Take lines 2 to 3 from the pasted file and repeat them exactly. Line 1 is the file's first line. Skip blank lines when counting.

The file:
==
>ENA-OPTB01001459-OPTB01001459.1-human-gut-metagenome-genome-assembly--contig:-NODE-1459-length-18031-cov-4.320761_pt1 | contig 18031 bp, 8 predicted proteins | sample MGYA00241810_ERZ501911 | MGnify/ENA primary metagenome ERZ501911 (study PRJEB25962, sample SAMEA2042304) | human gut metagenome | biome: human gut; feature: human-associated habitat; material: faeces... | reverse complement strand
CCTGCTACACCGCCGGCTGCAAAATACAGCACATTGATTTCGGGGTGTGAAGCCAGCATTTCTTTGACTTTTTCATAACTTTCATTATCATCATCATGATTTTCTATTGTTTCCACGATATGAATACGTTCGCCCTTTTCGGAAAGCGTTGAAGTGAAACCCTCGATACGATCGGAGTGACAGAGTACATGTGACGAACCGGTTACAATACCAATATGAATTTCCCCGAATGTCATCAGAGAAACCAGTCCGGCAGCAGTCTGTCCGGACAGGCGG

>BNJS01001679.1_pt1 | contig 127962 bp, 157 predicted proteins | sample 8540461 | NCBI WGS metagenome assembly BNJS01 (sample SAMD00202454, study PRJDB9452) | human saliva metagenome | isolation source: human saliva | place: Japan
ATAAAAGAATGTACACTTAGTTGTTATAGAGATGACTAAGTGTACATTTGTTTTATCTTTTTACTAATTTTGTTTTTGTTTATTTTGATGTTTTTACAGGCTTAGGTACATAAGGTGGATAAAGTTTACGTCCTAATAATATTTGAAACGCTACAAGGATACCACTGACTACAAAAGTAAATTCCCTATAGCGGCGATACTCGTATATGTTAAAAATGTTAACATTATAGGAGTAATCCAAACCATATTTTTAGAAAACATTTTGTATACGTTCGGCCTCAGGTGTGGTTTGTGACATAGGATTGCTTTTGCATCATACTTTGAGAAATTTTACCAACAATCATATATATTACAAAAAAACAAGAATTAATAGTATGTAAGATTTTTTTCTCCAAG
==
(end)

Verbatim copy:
CCTGCTACACCGCCGGCTGCAAAATACAGCACATTGATTTCGGGGTGTGAAGCCAGCATTTCTTTGACTTTTTCATAACTTTCATTATCATCATCATGATTTTCTATTGTTTCCACGATATGAATACGTTCGCCCTTTTCGGAAAGCGTTGAAGTGAAACCCTCGATACGATCGGAGTGACAGAGTACATGTGACGAACCGGTTACAATACCAATATGAATTTCCCCGAATGTCATCAGAGAAACCAGTCCGGCAGCAGTCTGTCCGGACAGGCGG

>BNJS01001679.1_pt1 | contig 127962 bp, 157 predicted proteins | sample 8540461 | NCBI WGS metagenome assembly BNJS01 (sample SAMD00202454, study PRJDB9452) | human saliva metagenome | isolation source: human saliva | place: Japan